Led by Hong Kong’s very own acclaimed plant-based chef Peggy Chan and her sustainable food consultancy Grassroots Initiatives, and in partnership with non-profit climate organization Zero Foodprint, Zero Foodprint Asia has officially launched in Hong Kong with a ‘1% pledge to restore the planet’, a program that aims to fund local farming projects in order to remove carbon from the environment.
U.S.-based Zero Foodprint was founded in 2015 by award-winning restaurateurs Anthony Myint and Karen Leibowitz (Mission Chinese Food, The Perennial, and Commonwealth), in an effort to reverse the damage that industrial agriculture has caused to the environment, our health, food and people.
As of today, more than 60 restaurant members have been onboarded across the globe. Last year alone, the NGO awarded US$325,000 to U.S. farming projects that are predicted to remove 7,000 tonnes of carbon from the environment. In addition, the same year, it won the James Beard Foundation’s ‘2020 Humanitarian of the Year’ Award for its work.
Hong kong-based Grassroots Initiatives is a consultancy and training business led by Peggy Chan to help food service companies shift to a circular model of operation. Chan, who is a sort of Alice Waters figure in Hong Kong, is recognised globally for the work she has done to pioneer plant-based gastronomy in the city and for her commitment to local, sustainable and low-waste supply chains.
Chan chose to license the Zero Foodprint model in Asia in an effort to help achieve the region’s net-zero emission targets by 2050, and decided to begin in Hong Kong given that the city has the highest number of restaurants per capita in the world, with the hospitality industry accounting for a whopping 8% of the city’s ecological footprint.
By empowering restaurants to take action against climate change, the non-profit organization aims to reduce greenhouse gases (GHG) by investing heavily in carbon farming. Its launch program, a ‘1% pledge to restore the planet‘, will witness participating restaurants donating 1% of all customer bills to Zero Foodprint Asia’s fund. These funds will then be used to help farmers and encourage healthy soil management projects to capture carbon from the atmosphere both locally and regionally.
But why just 1%? The figure is not accidental. Climate experts have stated that by just taking 1% of the world’s GDP, the world can bear the costs of mitigating the effects of climate change with food, land and agriculture industries release one-third of GHGs worsening the effects of climate change. At the same time, compared to other industries, the food sector can recapture as much carbon as it releases.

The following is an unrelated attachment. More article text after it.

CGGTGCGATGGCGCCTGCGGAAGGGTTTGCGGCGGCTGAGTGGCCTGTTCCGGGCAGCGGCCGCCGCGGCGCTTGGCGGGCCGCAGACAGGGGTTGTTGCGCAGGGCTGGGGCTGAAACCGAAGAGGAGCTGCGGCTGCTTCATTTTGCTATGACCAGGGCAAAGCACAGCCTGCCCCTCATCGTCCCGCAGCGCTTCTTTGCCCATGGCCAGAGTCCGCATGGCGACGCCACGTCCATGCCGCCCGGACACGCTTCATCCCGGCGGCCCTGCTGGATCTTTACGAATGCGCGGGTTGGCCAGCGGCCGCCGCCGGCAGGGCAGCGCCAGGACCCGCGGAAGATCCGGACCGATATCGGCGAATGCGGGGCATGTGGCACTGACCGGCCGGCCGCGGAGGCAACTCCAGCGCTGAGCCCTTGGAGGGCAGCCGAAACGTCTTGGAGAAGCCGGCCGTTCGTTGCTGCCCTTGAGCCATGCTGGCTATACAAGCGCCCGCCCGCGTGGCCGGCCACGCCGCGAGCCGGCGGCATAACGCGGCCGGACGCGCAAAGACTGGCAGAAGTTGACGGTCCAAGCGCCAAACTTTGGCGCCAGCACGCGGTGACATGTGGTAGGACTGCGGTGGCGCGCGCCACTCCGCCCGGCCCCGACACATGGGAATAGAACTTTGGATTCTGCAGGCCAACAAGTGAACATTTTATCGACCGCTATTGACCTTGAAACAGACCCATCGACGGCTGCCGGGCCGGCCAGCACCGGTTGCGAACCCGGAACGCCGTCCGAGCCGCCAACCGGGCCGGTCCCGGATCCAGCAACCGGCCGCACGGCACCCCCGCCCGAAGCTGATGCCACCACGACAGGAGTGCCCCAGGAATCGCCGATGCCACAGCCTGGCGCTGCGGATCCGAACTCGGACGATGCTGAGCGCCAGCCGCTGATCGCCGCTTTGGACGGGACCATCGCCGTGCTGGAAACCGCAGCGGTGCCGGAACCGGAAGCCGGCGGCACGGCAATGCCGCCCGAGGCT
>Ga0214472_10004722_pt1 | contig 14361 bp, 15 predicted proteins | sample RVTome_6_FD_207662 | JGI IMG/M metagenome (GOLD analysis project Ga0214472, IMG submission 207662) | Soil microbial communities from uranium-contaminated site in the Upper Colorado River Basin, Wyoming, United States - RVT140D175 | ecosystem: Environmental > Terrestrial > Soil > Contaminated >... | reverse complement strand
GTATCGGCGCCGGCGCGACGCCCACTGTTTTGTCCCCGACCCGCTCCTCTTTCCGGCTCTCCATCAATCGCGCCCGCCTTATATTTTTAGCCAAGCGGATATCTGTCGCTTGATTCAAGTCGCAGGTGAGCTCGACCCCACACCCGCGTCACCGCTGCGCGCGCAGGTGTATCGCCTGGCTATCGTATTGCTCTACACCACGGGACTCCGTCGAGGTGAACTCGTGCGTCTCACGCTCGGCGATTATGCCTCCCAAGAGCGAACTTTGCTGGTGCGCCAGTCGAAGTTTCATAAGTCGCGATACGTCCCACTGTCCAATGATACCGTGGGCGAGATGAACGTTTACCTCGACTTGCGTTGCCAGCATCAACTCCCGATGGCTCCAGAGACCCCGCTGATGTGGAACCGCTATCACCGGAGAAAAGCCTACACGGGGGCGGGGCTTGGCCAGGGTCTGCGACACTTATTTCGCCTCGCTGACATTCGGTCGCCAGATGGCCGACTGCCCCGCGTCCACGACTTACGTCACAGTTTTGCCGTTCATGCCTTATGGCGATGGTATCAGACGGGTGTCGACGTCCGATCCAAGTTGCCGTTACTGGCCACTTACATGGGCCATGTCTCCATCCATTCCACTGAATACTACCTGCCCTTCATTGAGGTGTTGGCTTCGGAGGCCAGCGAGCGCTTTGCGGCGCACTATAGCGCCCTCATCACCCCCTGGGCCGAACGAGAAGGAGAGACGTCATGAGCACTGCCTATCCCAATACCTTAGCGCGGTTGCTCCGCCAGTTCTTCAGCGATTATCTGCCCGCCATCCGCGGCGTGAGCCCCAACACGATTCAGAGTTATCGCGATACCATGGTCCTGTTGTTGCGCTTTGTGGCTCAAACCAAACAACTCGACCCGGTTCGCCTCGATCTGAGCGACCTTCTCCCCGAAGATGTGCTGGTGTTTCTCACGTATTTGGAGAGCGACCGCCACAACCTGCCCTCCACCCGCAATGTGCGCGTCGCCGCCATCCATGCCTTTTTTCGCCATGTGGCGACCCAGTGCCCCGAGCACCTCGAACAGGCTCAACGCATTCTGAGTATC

According to Project Drawdown, limiting GHGs aren’t enough to stop climate change and it is crucial to implement carbon “sinks” to remove carbon, and making use of all these climate solutions, the world can then reach a point called Drawdown, a point at which GHGs level off and started declining) by mid-century.
Carbon sinks can be achieved by cultivating healthy soils, also known as carbon farming through a practice like regenerative agriculture, with an additional benefit of having healthy, nutrient-dense food as a result especially given that the food people consume today has only 20% of the nutrition found in the food consumed by our grandparents in the pre-industrialization era.
Once these projects are funded through the Zero Foodprint Asia, they will be analyzed from time to time on the carbon capture via systems recognized by academia and soil scientists. The organziation is launching its project with restaurants and bars across Hong Kong including Bedu, Uma Nota, Ando, Mono, Mott 32, SipSong and Limewood and is looking for more hospitality and food retail partners to join them as well.
Elsewhere, in a world-first, as part of a new private market of carbon credits based on regenerative farming, a U.S. farmer was given US$115,000 shortly after President Joe Biden stated that new sources of income will be developed for those that use farming practices the help remove carbon from the atmosphere.
A report found that in the U.S. alone, US$47.5 billion worth of investment assets have the regenerative agriculture criteria.
Brands and companies are jumping on the sustainable farming bandwagon with Netherlands-based firm reNature raising US$670k to broaden its existing network of farmers and corporations to include venture capitalists who will all work together to enhance regenerative agroforestry, and are partnering with dairy giant Nestle to build scalable models for this practice in the commodity supply chain.
Laura Offe, co-founder of Meraki Hospitality Group, told Green Queen in a statement that the ability to contribute directly was a huge draw. “As a small business owner, it can be hard sometimes to have a direct impact when it comes to sustainability in Hong Kong. When Peggy and Joel approached us about their initiative ‘Zero Foodprint Asia’, I knew we had to be part of it. By pledging 1% to regenerative farming, Meraki Hospitality’s choices would finally have an impact not only on our earth and our community but also in creating a more ethical and sustainable food system.”
Lead image courtesy of screenshot of video production by Capsule 48.